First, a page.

Manifesta purposely strives to keep its distance from what are often seen as the dominant centres of artistic production, instead seeking fresh and fertile terrain for the mapping of a new cultural topography.
Manifesta 6 was planned to be hosted in the divided city of Nicosia, the culturally and politically divided Turkish-Greek capital of Cyprus, geographically isolated from Europe and located close to the Middle East. Cyrpus was accepted to become a member of the European Union without solving the issue between the Northern and Southern parts. Manifesta 6 was cancelled by the President of the Greek Part of Cyprus, freezing the bank accounts of International Foundation Manifesta and starting lawsuits against Manifesta.
In keeping with Manifesta’s goal to open a dialogue between European artists, changing political contexts and how the learning and training facilities could relate to this, the intention with Manifesta 6 was to rethink the traditional biennial model by turning it into an experimental art school that would take place on both the Greek and the Turkish side of the city of Nicosia which was divided by the Green Line protected by the UN.
The Manifesta 6 School was to be comprised of three departments that revolved around diverse cultural issues and debates, with each department proposing a different structural model for interdisciplinary art education.
The Manifesta 6 School was envisioned as a postgraduate, transdisciplinary programme for approximately 90 participants from many parts of the world, lasting about 12 weeks, selected based on an Open Call. Inspired by historical examples, such as Black Mountain College in the US and the Bauhaus in Germany, the Manifesta 6 School would have been a meeting ground for cultural producers in the region and beyond, as well as a platform for collaboration, discussion and co-production.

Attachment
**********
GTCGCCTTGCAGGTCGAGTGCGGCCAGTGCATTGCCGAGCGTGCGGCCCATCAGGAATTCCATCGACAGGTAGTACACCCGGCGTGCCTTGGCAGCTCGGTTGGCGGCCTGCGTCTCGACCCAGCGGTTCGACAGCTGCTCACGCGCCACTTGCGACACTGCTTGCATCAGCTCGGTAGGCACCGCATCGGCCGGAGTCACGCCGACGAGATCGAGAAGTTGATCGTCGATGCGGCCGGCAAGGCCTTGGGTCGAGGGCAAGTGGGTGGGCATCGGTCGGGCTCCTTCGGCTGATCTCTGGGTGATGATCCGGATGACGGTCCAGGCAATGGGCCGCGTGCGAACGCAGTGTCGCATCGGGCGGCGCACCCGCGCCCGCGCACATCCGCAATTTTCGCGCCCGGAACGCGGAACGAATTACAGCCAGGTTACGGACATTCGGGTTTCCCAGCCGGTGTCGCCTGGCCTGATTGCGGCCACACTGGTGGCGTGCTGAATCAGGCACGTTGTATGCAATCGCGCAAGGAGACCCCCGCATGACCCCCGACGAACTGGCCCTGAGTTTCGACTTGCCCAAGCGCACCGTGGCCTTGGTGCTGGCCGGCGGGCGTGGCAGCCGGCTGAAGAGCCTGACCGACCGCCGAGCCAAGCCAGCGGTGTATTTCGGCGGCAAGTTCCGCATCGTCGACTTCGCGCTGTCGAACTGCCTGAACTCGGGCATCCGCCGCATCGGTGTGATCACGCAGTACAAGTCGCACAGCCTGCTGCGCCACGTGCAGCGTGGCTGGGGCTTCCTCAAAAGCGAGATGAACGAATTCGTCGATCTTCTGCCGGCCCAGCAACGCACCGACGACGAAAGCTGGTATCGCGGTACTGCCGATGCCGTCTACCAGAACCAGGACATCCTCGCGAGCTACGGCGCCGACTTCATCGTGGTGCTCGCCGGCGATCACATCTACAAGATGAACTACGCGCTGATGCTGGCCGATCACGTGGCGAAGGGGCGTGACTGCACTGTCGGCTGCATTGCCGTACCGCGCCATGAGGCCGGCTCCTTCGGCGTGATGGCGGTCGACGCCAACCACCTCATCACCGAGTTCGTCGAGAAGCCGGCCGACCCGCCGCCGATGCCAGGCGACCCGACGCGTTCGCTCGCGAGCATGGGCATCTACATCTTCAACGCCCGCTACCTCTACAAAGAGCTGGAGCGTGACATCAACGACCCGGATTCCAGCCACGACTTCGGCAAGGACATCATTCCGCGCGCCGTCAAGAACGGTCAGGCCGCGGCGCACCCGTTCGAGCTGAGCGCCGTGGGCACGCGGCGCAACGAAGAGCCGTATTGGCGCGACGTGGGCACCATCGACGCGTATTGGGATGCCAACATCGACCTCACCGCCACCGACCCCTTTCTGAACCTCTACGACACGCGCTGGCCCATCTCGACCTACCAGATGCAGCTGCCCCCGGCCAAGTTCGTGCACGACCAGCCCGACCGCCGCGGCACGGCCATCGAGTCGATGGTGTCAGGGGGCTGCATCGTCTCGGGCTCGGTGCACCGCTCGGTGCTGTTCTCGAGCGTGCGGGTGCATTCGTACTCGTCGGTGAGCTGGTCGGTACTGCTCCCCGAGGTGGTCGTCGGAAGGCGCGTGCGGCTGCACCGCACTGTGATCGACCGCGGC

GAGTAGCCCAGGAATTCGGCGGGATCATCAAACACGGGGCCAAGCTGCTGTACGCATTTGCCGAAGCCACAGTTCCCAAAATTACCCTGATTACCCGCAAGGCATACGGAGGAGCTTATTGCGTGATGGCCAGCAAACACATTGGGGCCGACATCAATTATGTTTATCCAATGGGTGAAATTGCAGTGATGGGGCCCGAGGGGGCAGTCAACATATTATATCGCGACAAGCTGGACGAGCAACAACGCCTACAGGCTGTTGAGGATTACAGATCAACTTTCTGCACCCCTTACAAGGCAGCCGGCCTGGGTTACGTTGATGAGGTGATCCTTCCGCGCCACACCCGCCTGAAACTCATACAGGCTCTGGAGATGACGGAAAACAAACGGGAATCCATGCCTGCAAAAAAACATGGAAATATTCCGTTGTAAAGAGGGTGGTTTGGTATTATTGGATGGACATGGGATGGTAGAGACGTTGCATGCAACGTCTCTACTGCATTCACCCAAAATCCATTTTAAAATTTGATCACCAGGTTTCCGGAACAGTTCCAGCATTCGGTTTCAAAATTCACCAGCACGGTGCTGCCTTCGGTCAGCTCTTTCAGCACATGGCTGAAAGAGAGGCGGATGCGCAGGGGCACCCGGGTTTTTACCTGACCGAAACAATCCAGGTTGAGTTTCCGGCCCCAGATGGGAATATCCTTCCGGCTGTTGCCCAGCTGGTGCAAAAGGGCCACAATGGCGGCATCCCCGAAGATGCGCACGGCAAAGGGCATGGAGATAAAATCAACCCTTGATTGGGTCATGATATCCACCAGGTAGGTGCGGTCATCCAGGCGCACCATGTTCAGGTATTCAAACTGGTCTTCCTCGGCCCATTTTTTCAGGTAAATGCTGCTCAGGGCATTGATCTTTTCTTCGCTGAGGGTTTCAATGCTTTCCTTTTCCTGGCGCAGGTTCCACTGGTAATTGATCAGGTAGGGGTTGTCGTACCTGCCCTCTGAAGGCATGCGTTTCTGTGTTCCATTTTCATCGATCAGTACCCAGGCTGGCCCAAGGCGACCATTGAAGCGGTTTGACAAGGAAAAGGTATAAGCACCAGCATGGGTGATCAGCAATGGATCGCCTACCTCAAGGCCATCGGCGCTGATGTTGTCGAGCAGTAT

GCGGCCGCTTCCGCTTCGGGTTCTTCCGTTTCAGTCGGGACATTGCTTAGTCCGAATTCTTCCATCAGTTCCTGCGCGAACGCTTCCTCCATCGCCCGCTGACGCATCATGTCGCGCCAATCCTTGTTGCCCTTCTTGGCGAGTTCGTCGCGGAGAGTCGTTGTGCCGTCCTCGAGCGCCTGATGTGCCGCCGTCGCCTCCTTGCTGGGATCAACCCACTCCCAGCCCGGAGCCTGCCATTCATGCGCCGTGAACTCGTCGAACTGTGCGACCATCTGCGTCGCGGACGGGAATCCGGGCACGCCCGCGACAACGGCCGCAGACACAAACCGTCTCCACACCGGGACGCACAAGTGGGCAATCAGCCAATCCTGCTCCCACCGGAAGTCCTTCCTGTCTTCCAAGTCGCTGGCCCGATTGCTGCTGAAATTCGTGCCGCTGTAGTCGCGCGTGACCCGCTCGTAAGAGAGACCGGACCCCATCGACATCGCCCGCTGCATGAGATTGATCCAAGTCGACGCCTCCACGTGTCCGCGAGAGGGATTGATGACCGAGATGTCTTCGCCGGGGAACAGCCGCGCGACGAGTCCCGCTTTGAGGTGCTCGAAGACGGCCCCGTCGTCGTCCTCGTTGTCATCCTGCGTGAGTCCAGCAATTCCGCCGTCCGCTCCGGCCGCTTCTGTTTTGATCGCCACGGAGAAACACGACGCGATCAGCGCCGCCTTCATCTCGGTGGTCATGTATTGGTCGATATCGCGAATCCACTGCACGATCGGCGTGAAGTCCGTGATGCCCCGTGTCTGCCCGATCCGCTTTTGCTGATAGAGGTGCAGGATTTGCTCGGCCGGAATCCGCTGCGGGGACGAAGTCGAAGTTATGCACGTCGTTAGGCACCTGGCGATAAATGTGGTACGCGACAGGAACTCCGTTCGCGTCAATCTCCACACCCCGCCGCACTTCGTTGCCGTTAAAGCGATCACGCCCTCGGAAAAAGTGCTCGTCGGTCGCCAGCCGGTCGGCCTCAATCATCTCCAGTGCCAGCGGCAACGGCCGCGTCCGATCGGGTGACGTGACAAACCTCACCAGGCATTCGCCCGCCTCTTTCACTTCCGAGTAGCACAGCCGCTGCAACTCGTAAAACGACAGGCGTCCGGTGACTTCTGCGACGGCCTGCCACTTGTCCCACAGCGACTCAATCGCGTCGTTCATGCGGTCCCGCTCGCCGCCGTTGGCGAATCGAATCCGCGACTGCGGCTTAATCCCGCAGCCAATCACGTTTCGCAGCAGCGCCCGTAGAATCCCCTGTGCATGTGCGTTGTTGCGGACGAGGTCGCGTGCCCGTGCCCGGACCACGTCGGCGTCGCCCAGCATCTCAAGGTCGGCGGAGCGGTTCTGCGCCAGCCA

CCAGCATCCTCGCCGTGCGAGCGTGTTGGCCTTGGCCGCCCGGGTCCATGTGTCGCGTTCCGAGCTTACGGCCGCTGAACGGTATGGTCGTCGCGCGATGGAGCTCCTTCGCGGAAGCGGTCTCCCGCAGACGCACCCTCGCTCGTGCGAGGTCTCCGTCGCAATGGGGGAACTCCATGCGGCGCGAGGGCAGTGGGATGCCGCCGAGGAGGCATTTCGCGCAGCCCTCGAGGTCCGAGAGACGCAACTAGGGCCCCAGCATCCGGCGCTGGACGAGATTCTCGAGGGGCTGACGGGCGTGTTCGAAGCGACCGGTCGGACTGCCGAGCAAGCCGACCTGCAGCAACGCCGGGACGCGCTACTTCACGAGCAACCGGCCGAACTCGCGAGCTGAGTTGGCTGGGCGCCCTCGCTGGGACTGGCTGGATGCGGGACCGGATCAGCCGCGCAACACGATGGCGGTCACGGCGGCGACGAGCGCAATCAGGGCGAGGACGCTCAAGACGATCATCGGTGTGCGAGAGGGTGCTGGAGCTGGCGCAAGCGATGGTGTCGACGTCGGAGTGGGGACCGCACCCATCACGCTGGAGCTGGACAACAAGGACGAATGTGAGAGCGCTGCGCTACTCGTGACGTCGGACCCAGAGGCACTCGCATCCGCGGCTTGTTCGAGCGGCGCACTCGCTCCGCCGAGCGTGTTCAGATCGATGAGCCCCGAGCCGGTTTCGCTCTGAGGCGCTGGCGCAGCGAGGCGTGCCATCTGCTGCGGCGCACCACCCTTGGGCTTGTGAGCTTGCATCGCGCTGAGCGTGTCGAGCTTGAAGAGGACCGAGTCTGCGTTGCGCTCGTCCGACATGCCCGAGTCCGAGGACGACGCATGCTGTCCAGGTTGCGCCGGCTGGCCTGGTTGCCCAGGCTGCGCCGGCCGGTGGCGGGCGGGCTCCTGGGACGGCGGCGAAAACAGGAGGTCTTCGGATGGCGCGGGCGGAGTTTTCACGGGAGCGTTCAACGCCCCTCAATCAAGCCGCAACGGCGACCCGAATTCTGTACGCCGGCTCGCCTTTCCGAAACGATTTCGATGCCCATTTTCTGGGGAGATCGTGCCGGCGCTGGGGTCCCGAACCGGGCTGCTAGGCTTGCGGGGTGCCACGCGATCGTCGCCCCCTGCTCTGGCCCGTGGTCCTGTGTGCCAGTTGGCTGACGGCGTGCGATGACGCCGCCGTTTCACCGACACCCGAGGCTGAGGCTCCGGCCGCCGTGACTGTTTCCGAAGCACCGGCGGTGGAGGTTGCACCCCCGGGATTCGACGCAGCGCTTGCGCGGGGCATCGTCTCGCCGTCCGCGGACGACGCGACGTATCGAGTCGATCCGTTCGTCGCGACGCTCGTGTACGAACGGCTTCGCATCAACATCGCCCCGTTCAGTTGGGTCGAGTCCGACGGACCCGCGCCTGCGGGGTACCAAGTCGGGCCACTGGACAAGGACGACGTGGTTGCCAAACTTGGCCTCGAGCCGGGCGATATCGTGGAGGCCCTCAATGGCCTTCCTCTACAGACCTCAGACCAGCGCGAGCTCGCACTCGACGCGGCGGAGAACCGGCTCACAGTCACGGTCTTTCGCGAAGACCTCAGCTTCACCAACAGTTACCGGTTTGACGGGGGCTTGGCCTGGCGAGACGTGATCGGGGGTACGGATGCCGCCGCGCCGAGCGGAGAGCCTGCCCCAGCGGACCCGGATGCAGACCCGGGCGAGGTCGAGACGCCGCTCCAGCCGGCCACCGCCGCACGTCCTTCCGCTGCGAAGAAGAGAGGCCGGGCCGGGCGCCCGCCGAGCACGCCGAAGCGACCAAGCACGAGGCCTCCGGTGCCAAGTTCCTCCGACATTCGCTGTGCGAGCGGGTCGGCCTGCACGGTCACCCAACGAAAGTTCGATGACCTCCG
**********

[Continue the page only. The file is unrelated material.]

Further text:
Through this new model, Manifesta 6 intended to play a modest role in developing new forms of cultural partnership, not only within the new Europe, but particularly between Europe and its immediate eastern Mediterranean neighbours. Such cultural partnerships in the context of Nicosia, a city located on the furthermost edge of the European Community and divided into Greek and Turkish Cypriot sectors, specifically implied engagement and presence in both communities inhabiting the city. The curators from Egypt, Russia and Germany, proposed the creation of a bi-communal school by locating a part of it on the Turkish side of the border. This proposition escalated existing tensions with the Greek Cypriot authorities and they cancelled the project three months before the opening.
Curator Anton Vidokle took the plans and turned them into United Nations Plaza, a temporary school structured as a seminar and residency programme in the city of Berlin. The project involved collaboration with approximately 30 artists, writers, theorists and a wide range of audiences for a period of one year. In the tradition of Free Universities, most of its events were open to all those interested in taking part. United Nations Plaza was organised by Vidokle together with a number of collaborators.